University of Arizona researchers say they have developed the most biologically accurate robotic legs. The researchers replicated the central pattern generator (CPG), a neuronal network in the lumbar region of the spinal cord that generates rhythmic muscle signals. The CPG produces and then controls the rhythmic muscle signals by gathering information from different parts of the body involved in walking and responding to the environment, which enables people to walk without thinking.
"This robot represents a complete physical, or neurorobotic model of the system, demonstrating the usefulness of this type of robotics research for investigating the neuropsychological processes underlying walking in humans and animals," the researchers say. "We were able to produce a walking gait, without balance, which mimicked human walking with only a simple half-center controlling the hips and a set of reflex responses controlling the lower limb," says Arizona researcher Theresa Klein.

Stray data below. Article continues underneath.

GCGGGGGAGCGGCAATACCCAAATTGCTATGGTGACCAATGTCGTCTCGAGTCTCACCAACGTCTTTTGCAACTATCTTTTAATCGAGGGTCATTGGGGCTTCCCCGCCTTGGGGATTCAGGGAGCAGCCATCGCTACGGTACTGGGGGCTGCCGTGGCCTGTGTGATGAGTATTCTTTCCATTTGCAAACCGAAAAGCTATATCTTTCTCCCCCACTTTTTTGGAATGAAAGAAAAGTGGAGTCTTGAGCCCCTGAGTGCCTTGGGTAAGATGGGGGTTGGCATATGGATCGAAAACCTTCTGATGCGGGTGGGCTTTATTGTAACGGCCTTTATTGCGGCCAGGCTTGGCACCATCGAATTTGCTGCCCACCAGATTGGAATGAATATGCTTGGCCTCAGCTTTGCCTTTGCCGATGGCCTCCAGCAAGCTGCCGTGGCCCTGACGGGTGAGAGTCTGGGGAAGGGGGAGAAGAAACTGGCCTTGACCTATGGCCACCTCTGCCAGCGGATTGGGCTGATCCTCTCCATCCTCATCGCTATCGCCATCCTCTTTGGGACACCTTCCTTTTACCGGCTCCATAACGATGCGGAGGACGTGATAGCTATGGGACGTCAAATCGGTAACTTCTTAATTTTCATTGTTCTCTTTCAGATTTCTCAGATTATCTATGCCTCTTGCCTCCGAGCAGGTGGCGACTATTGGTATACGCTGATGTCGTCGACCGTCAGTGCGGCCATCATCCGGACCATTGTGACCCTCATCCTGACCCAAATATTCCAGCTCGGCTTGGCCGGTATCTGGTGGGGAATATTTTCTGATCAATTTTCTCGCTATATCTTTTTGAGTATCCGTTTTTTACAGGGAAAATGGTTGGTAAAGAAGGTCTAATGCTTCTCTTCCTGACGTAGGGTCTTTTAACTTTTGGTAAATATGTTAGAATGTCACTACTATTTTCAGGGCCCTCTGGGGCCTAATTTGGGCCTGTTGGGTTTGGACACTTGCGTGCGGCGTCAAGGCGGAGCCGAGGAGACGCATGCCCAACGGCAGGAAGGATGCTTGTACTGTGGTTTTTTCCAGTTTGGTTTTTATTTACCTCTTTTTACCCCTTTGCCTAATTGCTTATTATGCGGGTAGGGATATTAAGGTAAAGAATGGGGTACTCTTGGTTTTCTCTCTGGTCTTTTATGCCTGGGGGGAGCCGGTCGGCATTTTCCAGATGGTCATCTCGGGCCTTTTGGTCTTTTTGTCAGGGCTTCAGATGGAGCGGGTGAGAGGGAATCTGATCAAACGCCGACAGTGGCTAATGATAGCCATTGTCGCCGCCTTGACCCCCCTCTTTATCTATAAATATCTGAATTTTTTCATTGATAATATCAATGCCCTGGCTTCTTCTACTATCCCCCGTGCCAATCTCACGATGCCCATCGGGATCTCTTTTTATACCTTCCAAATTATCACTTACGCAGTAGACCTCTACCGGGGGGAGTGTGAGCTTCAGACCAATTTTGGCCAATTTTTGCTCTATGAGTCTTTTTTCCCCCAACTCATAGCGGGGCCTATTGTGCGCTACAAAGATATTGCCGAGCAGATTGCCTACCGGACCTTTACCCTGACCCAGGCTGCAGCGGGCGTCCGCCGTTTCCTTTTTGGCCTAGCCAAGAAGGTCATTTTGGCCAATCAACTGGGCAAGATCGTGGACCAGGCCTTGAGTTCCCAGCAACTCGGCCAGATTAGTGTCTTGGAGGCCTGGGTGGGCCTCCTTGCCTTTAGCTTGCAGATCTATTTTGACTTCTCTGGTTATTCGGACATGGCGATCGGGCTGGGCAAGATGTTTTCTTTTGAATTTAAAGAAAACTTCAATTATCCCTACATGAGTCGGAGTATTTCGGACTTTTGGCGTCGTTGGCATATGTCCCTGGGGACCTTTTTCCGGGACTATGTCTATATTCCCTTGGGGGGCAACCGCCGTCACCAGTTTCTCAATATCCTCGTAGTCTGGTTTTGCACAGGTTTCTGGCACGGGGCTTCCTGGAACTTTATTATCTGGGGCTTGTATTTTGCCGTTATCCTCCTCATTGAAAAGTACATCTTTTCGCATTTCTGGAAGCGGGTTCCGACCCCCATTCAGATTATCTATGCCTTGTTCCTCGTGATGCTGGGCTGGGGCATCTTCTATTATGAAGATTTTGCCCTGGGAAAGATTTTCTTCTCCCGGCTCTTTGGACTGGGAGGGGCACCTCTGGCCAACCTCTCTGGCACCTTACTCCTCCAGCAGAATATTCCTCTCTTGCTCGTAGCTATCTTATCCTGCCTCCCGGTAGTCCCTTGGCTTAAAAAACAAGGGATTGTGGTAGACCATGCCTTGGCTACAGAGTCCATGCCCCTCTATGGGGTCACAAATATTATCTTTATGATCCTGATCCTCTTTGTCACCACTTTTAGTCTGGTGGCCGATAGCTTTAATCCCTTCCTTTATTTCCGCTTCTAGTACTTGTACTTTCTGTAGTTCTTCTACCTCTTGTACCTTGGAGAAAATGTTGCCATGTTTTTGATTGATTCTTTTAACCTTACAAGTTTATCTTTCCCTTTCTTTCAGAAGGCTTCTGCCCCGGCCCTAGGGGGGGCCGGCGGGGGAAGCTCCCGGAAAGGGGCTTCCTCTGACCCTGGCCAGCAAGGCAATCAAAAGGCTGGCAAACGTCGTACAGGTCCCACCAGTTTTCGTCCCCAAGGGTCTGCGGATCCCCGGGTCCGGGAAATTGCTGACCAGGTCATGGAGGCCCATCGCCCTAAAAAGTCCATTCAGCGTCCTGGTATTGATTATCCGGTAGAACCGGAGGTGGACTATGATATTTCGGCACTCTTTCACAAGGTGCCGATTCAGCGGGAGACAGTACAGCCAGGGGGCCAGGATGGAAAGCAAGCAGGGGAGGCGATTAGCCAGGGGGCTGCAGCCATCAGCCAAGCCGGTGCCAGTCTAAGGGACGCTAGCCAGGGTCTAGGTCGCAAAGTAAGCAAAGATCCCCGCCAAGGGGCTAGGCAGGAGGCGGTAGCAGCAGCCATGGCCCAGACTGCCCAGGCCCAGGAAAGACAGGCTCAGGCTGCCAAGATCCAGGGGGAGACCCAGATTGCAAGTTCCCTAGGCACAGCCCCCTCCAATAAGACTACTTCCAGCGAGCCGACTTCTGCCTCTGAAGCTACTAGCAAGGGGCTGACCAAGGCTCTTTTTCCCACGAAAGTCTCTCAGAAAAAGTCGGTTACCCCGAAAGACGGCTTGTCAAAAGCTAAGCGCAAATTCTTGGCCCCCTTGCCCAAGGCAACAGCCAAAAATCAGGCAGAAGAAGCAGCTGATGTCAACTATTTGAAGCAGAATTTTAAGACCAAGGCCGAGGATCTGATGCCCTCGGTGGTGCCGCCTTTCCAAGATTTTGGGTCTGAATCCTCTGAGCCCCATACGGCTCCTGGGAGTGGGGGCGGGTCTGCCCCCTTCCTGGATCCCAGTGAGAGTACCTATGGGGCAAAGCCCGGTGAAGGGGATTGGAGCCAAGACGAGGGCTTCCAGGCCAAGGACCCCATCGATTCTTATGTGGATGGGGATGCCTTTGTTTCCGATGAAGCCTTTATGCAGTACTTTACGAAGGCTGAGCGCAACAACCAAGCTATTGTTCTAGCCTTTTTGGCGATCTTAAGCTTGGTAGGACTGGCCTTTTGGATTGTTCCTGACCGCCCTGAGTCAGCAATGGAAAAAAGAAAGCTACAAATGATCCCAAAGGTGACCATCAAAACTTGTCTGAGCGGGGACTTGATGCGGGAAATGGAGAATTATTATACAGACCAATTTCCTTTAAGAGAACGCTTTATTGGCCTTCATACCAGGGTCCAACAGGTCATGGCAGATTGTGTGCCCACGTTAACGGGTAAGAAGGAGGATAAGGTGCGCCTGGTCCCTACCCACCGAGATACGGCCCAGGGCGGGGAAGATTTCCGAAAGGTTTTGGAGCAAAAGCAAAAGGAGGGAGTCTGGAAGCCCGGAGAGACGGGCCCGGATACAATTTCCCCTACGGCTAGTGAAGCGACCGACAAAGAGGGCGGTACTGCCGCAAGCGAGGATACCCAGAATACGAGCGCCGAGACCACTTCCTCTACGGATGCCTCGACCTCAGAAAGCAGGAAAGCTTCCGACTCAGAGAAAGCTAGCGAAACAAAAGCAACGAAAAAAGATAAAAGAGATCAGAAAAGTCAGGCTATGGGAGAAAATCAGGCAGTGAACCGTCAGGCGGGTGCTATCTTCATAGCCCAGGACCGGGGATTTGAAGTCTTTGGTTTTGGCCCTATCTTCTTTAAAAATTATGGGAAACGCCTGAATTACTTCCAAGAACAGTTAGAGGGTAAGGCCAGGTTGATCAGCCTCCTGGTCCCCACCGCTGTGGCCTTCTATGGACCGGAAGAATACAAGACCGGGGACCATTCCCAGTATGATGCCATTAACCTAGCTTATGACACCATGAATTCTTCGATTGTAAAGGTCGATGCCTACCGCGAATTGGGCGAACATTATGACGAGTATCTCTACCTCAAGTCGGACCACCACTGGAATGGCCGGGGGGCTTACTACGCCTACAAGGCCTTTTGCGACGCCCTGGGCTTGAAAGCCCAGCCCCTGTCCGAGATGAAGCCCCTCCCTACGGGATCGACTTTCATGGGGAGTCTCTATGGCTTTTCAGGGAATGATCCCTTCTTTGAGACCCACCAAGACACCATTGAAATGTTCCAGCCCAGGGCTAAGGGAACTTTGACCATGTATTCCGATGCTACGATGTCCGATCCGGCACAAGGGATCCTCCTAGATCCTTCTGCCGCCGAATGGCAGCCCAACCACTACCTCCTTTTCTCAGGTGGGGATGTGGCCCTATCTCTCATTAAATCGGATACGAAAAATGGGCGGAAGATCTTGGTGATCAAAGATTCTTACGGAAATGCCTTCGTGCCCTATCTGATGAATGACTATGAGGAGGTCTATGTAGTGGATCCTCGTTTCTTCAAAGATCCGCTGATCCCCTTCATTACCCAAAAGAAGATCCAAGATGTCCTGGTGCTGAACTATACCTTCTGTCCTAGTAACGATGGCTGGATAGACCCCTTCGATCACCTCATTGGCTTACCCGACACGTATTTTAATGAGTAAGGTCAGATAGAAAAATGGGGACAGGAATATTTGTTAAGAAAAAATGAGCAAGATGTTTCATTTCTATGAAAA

The robot could help researchers understand how babies learn to walk and treat people with spinal injuries. The robotic model is noteworthy because it mimics human movement as well as the underlying control mechanisms of that movement, notes the Royal National Orthopedic Hospital's Matt Thornton.
From BBC News
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